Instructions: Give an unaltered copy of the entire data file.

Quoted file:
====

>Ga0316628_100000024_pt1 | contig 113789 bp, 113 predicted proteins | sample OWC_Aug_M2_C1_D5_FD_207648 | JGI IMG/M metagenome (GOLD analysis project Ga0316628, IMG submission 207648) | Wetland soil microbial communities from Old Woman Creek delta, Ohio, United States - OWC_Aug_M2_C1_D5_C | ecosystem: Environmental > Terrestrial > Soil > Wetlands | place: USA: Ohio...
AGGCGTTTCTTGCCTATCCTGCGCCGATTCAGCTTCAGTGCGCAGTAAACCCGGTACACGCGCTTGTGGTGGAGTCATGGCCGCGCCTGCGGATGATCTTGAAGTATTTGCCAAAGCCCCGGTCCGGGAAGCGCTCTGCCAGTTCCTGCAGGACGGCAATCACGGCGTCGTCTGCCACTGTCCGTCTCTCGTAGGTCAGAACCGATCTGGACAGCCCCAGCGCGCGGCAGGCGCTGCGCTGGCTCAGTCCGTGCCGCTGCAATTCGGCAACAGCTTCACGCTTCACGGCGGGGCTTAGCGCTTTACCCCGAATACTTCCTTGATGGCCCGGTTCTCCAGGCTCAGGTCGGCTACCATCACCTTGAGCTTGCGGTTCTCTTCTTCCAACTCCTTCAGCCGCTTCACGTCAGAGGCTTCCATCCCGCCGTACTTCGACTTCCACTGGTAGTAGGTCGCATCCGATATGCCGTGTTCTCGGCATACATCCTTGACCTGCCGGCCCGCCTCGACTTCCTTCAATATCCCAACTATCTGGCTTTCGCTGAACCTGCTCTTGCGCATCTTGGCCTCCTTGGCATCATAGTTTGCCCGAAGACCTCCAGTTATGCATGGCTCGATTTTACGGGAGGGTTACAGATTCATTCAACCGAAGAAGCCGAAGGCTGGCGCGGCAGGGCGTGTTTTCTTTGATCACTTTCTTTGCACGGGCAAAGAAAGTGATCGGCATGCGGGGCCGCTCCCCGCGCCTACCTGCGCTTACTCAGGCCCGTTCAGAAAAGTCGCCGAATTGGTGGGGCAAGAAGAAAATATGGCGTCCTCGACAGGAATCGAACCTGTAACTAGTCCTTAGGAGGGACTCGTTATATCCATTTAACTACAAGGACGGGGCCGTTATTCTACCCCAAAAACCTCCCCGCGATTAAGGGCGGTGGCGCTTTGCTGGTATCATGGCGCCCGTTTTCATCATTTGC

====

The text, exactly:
>Ga0316628_100000024_pt1 | contig 113789 bp, 113 predicted proteins | sample OWC_Aug_M2_C1_D5_FD_207648 | JGI IMG/M metagenome (GOLD analysis project Ga0316628, IMG submission 207648) | Wetland soil microbial communities from Old Woman Creek delta, Ohio, United States - OWC_Aug_M2_C1_D5_C | ecosystem: Environmental > Terrestrial > Soil > Wetlands | place: USA: Ohio...
AGGCGTTTCTTGCCTATCCTGCGCCGATTCAGCTTCAGTGCGCAGTAAACCCGGTACACGCGCTTGTGGTGGAGTCATGGCCGCGCCTGCGGATGATCTTGAAGTATTTGCCAAAGCCCCGGTCCGGGAAGCGCTCTGCCAGTTCCTGCAGGACGGCAATCACGGCGTCGTCTGCCACTGTCCGTCTCTCGTAGGTCAGAACCGATCTGGACAGCCCCAGCGCGCGGCAGGCGCTGCGCTGGCTCAGTCCGTGCCGCTGCAATTCGGCAACAGCTTCACGCTTCACGGCGGGGCTTAGCGCTTTACCCCGAATACTTCCTTGATGGCCCGGTTCTCCAGGCTCAGGTCGGCTACCATCACCTTGAGCTTGCGGTTCTCTTCTTCCAACTCCTTCAGCCGCTTCACGTCAGAGGCTTCCATCCCGCCGTACTTCGACTTCCACTGGTAGTAGGTCGCATCCGATATGCCGTGTTCTCGGCATACATCCTTGACCTGCCGGCCCGCCTCGACTTCCTTCAATATCCCAACTATCTGGCTTTCGCTGAACCTGCTCTTGCGCATCTTGGCCTCCTTGGCATCATAGTTTGCCCGAAGACCTCCAGTTATGCATGGCTCGATTTTACGGGAGGGTTACAGATTCATTCAACCGAAGAAGCCGAAGGCTGGCGCGGCAGGGCGTGTTTTCTTTGATCACTTTCTTTGCACGGGCAAAGAAAGTGATCGGCATGCGGGGCCGCTCCCCGCGCCTACCTGCGCTTACTCAGGCCCGTTCAGAAAAGTCGCCGAATTGGTGGGGCAAGAAGAAAATATGGCGTCCTCGACAGGAATCGAACCTGTAACTAGTCCTTAGGAGGGACTCGTTATATCCATTTAACTACAAGGACGGGGCCGTTATTCTACCCCAAAAACCTCCCCGCGATTAAGGGCGGTGGCGCTTTGCTGGTATCATGGCGCCCGTTTTCATCATTTGC